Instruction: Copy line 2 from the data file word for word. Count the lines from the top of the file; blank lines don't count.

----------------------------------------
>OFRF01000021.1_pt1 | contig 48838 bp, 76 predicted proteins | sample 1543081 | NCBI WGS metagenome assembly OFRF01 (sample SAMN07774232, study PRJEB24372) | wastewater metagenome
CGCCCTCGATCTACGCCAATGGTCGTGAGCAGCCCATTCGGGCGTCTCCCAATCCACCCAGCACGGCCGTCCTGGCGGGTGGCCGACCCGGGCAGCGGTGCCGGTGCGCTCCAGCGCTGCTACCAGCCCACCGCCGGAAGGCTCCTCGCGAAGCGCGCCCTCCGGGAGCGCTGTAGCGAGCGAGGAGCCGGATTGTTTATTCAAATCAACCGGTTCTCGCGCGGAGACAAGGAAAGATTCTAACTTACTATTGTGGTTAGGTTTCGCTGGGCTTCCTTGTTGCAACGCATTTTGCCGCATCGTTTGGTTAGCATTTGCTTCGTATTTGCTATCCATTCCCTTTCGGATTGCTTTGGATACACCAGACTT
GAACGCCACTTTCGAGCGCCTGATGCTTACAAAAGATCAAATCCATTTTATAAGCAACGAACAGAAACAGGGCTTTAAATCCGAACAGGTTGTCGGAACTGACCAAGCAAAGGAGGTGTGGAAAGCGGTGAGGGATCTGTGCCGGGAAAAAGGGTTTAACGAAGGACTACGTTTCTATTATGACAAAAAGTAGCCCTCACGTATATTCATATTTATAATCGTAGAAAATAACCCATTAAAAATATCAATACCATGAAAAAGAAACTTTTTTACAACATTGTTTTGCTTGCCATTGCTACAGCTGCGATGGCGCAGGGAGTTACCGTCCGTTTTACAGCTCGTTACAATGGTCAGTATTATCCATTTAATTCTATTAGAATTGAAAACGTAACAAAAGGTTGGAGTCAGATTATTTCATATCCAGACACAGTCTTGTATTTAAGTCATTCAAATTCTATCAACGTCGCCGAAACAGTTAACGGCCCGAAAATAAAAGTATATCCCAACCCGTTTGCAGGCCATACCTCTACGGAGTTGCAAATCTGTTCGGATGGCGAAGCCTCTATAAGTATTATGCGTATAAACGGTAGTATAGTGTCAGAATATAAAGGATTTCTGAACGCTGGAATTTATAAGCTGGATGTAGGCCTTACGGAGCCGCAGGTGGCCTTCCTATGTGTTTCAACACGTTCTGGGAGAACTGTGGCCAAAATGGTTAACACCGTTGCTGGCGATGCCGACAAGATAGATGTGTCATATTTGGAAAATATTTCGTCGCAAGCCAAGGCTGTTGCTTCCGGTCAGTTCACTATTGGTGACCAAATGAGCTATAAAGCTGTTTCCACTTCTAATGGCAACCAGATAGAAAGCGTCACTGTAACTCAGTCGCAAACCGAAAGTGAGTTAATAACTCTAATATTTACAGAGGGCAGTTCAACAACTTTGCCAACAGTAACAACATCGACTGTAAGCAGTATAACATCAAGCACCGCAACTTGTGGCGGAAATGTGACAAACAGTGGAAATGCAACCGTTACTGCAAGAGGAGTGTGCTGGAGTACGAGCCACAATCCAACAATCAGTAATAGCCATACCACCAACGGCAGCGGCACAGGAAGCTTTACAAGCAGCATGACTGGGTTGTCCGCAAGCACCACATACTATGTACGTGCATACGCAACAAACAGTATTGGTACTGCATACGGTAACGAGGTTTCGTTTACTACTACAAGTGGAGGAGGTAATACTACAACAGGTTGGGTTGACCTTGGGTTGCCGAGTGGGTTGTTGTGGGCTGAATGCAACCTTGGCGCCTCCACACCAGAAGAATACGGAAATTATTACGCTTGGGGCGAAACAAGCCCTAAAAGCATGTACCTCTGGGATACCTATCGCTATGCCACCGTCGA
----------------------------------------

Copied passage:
CGCCCTCGATCTACGCCAATGGTCGTGAGCAGCCCATTCGGGCGTCTCCCAATCCACCCAGCACGGCCGTCCTGGCGGGTGGCCGACCCGGGCAGCGGTGCCGGTGCGCTCCAGCGCTGCTACCAGCCCACCGCCGGAAGGCTCCTCGCGAAGCGCGCCCTCCGGGAGCGCTGTAGCGAGCGAGGAGCCGGATTGTTTATTCAAATCAACCGGTTCTCGCGCGGAGACAAGGAAAGATTCTAACTTACTATTGTGGTTAGGTTTCGCTGGGCTTCCTTGTTGCAACGCATTTTGCCGCATCGTTTGGTTAGCATTTGCTTCGTATTTGCTATCCATTCCCTTTCGGATTGCTTTGGATACACCAGACTT